Carving the grand staircase


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mike disch

Guest
One visitor to the Titanic Exhibit in L.A., who works with wood, thought that a year (the fitting out period) wasn't long enough to do the intricate detail involved, and figured they must have started on the work prior to Titanic being transferred to the graving dock, and then assembled what was already, at least partially, completed. Anyone know?
 

Nigel Bryant

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Aug 1, 2010
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Wellington, New Zealand
Dear Mike,

I think that sounds right. Most of the carvings would of been done before the ship was in the dry dock. Most of the details, hand crafted, unlike to day would have taken ages. Areas such as the staircases, the lounges, smoking rooms, foyers, staterooms must of been prepared eariler on.

All the best,

Nigel
 
Jan 29, 2001
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It is my understanding that 500 Palestine wood carvers were an average to complete said wood-working to be fitted per OLYMPIC-CLASS STEAMER.

Myself, a 21-year tradesman (Carpenter) have seen many a fine hotel erected in an unsurmountable time!

Anything is possible with manpower...just have a look at the only man-made object visible from a space-shuttle viewport's vantage point...

...the GREAT WALL OF CHINA!

Michael A. Cundiff
USA
 
Nov 9, 2002
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Hey,
When you say Palestine Wood Carvers do you mean they were Palestinian? In a childrens' book that is kind of like a mix of "eye spy" and facts I believe there were workers taking carving into the ship during its building.

Sahand
 
Jan 29, 2001
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Sahand:

No *fairy tale* here...save for at this moment I do not recall if it were the CUNARD greyhounds or OLYMPIC class liners, of which shipbuilder actually employed the *500 Palestinian* wood carvers...

Michael A. Cundiff
USA
 

Dave Gittins

Member
Apr 11, 2001
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According to Titanic Voices the carving on the Olympic class was done by British workers, including Charles Wilson, who did the carving round the clock. Other work was farmed out to various freelancers, who did things like turning wooden columns.
 

Bill Sauder

Member
Dec 19, 2000
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In "The Only Way to Cross," p 33 (HB) John Maxtone Graham writes about the Mauretania:

"In all cases, the carvings [used in first class] was extensive and meticulous... Three hundred craftsmen, imported from Palestine, had labored for months in the joinery shop and produced cords of stunning boiserie. Some were so proud of their work that they initialed the tops of the columns, a fact that came to light only when the [Mauretania] was scrapped."

A few notes.

Palestine was under British colonial rule at the time, and the political jurisdiction called "Palestine" was much larger than the term is understood today. I don't have a map in front of me at the moment, but I recall that Lebanon fell under the colonial jurisdiction "Palestine" as well, and that Lebanon had a Christian majority at the time.

Because I don't have the source that JMG quoted, I can't really say what the original author had in mind in using the term "Palestinian" ... Whether the indigenous Arab population of Israel (the modern understading of the word), Jewish craftsman living in Palestine, or Muslim or Christian Lebanese living in "politically greater colonial Palestine."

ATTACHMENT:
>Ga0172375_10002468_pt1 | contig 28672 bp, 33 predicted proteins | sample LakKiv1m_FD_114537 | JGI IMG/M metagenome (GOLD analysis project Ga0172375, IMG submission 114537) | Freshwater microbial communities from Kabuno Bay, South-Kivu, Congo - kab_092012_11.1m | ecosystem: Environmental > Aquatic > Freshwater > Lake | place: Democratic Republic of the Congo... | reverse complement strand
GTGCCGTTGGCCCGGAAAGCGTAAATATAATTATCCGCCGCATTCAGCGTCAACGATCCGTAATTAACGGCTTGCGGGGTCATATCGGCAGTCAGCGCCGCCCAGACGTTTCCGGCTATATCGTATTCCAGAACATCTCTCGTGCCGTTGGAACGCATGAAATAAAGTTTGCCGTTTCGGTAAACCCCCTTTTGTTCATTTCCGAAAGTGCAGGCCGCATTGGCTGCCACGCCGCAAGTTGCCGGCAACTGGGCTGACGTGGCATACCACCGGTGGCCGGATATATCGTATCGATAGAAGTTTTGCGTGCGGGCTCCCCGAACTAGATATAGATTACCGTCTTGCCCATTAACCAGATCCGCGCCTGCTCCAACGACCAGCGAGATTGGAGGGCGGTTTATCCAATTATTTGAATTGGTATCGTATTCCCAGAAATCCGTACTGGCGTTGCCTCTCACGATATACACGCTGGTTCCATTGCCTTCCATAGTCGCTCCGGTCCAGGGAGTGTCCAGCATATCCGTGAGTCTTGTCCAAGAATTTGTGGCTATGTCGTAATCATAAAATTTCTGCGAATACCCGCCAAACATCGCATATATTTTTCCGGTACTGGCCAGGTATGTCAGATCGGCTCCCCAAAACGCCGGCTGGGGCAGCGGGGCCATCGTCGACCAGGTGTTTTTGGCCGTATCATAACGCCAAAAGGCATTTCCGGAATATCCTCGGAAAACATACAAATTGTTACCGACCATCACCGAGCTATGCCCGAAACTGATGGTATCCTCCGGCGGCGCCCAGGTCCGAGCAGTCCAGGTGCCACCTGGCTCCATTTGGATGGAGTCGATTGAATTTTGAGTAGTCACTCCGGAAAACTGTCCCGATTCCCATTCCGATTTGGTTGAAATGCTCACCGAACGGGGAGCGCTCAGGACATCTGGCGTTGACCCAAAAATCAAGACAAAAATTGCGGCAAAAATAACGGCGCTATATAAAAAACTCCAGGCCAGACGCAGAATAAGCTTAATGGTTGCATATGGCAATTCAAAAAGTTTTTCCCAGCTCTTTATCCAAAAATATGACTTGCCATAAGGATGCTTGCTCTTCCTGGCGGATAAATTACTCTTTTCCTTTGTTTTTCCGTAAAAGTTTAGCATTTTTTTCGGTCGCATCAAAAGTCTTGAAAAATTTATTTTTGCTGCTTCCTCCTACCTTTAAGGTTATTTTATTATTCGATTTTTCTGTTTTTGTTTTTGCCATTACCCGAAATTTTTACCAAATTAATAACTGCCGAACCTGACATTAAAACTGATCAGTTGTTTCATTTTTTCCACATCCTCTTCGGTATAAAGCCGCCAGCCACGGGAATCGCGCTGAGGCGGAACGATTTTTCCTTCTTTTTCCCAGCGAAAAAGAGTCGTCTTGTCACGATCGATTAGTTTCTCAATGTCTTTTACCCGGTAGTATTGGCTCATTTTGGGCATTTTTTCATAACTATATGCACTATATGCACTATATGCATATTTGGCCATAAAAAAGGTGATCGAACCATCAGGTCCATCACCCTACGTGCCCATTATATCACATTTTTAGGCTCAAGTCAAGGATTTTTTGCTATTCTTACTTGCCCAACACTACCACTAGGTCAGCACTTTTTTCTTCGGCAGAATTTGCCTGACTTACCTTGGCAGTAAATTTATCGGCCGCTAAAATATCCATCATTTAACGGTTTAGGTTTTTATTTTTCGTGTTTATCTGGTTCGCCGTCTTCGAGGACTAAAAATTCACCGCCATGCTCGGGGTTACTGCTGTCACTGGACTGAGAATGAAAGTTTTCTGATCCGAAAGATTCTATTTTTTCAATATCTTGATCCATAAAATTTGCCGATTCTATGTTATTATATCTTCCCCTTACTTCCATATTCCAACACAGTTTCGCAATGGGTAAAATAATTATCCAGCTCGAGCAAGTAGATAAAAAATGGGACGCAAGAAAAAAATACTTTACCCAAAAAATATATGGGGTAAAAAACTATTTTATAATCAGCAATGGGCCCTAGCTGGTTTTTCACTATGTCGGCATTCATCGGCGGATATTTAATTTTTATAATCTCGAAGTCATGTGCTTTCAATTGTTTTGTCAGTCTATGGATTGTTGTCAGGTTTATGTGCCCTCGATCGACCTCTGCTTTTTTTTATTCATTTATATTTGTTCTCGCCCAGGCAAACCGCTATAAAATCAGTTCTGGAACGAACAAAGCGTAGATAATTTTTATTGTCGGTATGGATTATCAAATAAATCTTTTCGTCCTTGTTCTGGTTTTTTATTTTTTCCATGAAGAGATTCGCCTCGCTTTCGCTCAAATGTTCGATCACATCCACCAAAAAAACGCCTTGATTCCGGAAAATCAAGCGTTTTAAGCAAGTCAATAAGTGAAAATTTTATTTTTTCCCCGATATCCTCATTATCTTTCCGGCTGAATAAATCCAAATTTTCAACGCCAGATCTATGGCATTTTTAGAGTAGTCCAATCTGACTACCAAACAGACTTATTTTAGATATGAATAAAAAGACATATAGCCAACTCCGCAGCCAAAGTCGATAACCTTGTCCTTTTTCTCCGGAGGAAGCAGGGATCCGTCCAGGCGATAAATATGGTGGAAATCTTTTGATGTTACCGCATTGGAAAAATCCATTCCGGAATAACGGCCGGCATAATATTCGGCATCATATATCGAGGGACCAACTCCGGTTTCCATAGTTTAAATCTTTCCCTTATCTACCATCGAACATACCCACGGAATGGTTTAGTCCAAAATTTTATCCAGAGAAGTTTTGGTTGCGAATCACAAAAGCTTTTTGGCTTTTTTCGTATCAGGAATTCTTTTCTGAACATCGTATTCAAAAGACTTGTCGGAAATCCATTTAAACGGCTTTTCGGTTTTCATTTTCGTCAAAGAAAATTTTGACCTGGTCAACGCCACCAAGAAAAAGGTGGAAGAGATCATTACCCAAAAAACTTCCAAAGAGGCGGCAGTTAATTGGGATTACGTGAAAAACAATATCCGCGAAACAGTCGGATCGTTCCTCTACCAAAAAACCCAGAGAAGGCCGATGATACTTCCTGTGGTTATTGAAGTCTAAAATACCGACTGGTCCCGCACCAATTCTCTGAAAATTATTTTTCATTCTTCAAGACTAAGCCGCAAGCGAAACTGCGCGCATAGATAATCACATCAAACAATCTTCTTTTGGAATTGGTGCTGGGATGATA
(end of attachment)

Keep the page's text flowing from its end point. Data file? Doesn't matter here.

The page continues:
Bill Sauder
 
M

mike disch

Guest
I've been told the Grand staircase banister was carved in oak. Oak was hardly the most expensive wood around, as I understand it, and this seems out of character for the most luxurious ship ever built. Any comments?
 
Sep 28, 2002
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Northern Ireland
Sorry to disappoint you but, the Grand Staircase was built by Belfast men. The carvings were also carved by Belfast men, in fact, the same one who did the carvings in the Belfast City Hall (the Stone Titanic).

In fact there was a fault with the Grand Staircase which was filled with sawdust and glue.
 
Feb 14, 2011
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Hi Jim!
What and where was that fault on the staircase that was given makeshift repairs?

Thanks

tarn Stephanos
 
S

Scott R. Andrews

Guest
"...Filled? I thought they were solid pieces of wood?..."

Jeremy,

James is referring to the fault, not the paneling. Sawdust and glue is an old joiner's trick for filling nail holes, small imperfections, splits and crevices from splinters. Sawdust from the same type of wood was mixed with glue into a putty and packed into the fault. After the mix had cured, the area was sanded flush and then refinished. When done by someone with enough skill, repairs of this type were almost invisible, provided the damaged area was small and not in the middle of the work.

Scott Andrews
 
B

Brian R Peterson

Guest
Hi All!

Yes, using sawdust and wood glue is the best way to patch over nail holes and small splits and other imperfections in wood. I have become quite accustomed to doing this, not only to cover up scrape marks but to hide areas where the wood was damaged or had been re-nailed.

I had this privilege having helped my dad strip 50 + years of paint on stain and lead based paint off the woodwork in our turn of the century house - why someone would paint over such beautiful oak and mahogany carvings is beyond me, but then again they thought it to be stylish to paint the Oly's Grand Staircase GREEN - so there you have it.

Best Regards,

Brian
 

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